Unfortunately, the company soon discovered there was not much money in fighting ghosts. Instead, selling Ghostbusters merchandise made more sense to them. The funding was cut and the Ghostbusters team was disbanded. The former Ghostbusters HQ at an old fire department was turned into a tourist attraction, with ghosts slowly leaking from the high-tech vault. The iconic Ghostbusters wagon was sold to the city museum. The high-tech gadgets such as the proton blasters were seized by the corporation’s top secret military R&D department to develop new kinds of weapons based on them.

The disgruntled members of the original Ghostbusters withdrew themselves from the public scene. They stopped their fight but used their remaining money and influence to found a new organisation which would pick up where they left - The Legacy.

Our protagonist asks Egon for advice. He has an idea: to join the corporations R&D department to attempt to learn the ghost-fighting technology they develop, and they use that knowledge to help the Legacy. Egon replies that that may not be the worst idea.

Alien 560 Quadcopter Build - Part 3 - Transmitter setup

I wish I could tell you that setting up the transmitter was straightforward, but unfortunately, it wasn’t. I’ll do my best to describe what I did, although I’m not sure my process is 100% repeatable.

I have a Turnigy 9XR Pro transmitter with a FrSky JR module. It is a digital radio with lots of features: updateable firmware, model memory, custom sound files and so on.

The first thing I did was upgrading the firmware. That process is a bit different depending on whether you have a PC or Mac. Effectively it involves connecting the transmitter to the PC with a USB cable, firing up eepskye application, setting a few parameters and flashing a new firmware via the app. I found a useful cheatsheet for updating Turnigy 9XR firmware at Quadcopter Basics website. It is also worth to consult the official Turnigy 9XR Pro: Using the Eepskye Program manual.

All subsequent setup is performed on the transmitter itself via the series of the menus. Unfortunately, the structure of those menus changes depending on the firmware version. My version after the upgrade was V.3527-Mike. There’s a 9xr tutorials RCGroups forum thread to help you with the initial setup, besides John G provided a useful Turnigy 9XR APM Arducopter/Arduplane radio settings cheatsheet. Also don’t neglect to check the official 9XR Pro: First Steps with Ersky9x manual, but keep in mind that those may be outdated.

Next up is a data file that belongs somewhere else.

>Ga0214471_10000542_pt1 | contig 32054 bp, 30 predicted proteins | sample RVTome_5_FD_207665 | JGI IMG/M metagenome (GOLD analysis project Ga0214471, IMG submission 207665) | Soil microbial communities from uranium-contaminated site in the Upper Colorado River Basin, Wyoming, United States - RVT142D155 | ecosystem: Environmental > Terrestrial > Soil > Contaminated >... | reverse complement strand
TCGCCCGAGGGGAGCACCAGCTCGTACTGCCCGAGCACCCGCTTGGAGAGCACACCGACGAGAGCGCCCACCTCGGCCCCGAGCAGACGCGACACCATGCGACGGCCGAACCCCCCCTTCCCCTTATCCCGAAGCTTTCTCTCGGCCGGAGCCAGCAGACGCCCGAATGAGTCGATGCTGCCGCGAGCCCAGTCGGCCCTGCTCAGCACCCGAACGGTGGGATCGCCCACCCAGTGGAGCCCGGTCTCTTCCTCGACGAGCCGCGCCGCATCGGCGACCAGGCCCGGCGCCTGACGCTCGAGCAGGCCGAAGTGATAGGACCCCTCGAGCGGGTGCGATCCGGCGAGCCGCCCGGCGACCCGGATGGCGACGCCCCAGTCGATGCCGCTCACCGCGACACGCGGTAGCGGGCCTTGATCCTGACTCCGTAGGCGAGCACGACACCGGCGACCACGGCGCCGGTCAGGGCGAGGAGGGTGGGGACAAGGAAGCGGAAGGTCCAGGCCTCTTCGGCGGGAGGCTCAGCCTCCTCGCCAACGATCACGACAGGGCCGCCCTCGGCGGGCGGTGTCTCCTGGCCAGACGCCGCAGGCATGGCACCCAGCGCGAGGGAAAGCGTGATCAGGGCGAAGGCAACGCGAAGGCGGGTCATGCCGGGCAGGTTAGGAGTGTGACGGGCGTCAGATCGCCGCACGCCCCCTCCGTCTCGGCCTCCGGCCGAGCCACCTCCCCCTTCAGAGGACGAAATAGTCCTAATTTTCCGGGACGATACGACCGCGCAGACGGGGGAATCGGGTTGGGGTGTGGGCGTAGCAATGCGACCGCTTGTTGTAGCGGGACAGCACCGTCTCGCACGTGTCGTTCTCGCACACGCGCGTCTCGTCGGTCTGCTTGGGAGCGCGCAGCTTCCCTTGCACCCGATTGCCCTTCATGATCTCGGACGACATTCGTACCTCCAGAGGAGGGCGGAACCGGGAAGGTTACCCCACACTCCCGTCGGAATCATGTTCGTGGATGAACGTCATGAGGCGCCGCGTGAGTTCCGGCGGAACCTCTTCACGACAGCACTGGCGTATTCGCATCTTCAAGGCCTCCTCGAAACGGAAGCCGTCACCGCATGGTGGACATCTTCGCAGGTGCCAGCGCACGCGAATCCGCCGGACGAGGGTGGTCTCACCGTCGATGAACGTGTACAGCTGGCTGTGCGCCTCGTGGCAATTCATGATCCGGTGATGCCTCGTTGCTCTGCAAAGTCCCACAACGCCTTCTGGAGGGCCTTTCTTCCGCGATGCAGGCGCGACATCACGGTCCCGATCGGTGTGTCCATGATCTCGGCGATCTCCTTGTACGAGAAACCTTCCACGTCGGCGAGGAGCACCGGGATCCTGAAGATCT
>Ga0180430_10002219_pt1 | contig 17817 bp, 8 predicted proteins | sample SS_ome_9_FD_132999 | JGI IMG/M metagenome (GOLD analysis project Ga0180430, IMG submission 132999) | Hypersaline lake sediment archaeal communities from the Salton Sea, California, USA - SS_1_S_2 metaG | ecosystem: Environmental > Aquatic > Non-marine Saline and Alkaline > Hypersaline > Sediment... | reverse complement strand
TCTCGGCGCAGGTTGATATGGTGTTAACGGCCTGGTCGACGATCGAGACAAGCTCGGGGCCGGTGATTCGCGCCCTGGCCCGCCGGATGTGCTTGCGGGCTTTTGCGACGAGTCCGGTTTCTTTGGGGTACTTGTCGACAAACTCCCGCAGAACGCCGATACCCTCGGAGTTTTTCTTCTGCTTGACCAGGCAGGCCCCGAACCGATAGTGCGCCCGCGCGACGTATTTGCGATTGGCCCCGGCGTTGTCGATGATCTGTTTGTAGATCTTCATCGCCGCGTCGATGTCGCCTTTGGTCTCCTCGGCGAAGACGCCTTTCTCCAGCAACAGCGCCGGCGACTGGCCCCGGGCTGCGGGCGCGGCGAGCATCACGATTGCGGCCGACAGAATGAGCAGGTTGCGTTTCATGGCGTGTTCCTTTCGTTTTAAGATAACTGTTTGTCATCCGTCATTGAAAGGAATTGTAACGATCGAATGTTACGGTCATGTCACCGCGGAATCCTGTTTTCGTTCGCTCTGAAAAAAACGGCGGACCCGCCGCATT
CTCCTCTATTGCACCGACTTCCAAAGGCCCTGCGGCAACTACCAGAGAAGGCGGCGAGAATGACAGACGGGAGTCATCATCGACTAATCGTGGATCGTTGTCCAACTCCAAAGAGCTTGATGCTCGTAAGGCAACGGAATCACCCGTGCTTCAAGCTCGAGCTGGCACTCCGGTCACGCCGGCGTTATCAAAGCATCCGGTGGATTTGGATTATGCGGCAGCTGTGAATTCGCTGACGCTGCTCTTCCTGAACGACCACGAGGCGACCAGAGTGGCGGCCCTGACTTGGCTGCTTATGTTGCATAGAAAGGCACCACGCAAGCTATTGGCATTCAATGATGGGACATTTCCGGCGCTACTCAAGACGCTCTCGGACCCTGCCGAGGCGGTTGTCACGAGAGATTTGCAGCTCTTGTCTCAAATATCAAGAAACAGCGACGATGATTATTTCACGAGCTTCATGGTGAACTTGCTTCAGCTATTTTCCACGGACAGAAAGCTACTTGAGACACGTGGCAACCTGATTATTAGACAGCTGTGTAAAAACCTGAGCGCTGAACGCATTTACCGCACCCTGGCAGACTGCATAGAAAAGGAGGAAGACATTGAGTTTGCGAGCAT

A long press on the left side 4-position switch gets you to the main menu.

9xr Pro Main menu

  • Go into Controls to change the channel order. Pixhawk requires the channels to be in AETR order: Aileron, Elevator, Throttle, Rudder. However, although that is a correct order for Mode 2 radio I have, the order may be different for Mode 1.

  • In Calibration section calibrate the radio’s controls.

  • Set current date and time in Date-Time section.

  • Exit returns you to the main screen.

A long press on the right side 4-position switch gets you to the main menu. Here you need to create a new entry for your model.

9xr Pro model select menu

Once you create a new model name, there are a few settings which need to be set up for it.

First of all, Enter Protocol section to set up your module and receiver options:

  • In my case, the protocol needs to be set to PXX which FrSky uses.
  • RxNum is 1 which is the number of the paired receiver in that model.
  • Type is D16 - the receiver is configured for 16 channels (check your receiver manual, for FrSky X8R I use it is a default configuration with no jumpers shortened.
  • Finally, pressing Bind puts the transmitter module into bind mode. Follow your receiver manual to bind the transmitter to the receiver. For X8R it involves just pressing a Bind button on the receiver once the transmitter is in bind mode.

Setting up flight modes

Pixhawk has quite a few flight modes. If you want to switch flight modes in-flight, a radio transmitter usually has a 3-way switch you can use (some radios have a 6-way switch). Turnigy 9XR has a 3-way switch, but I wanted to do something more advanced than just being able to choose between 3 modes. I got an idea from Mike Perillo’s blog post. My setup allows me to switch between 5 modes in the following way: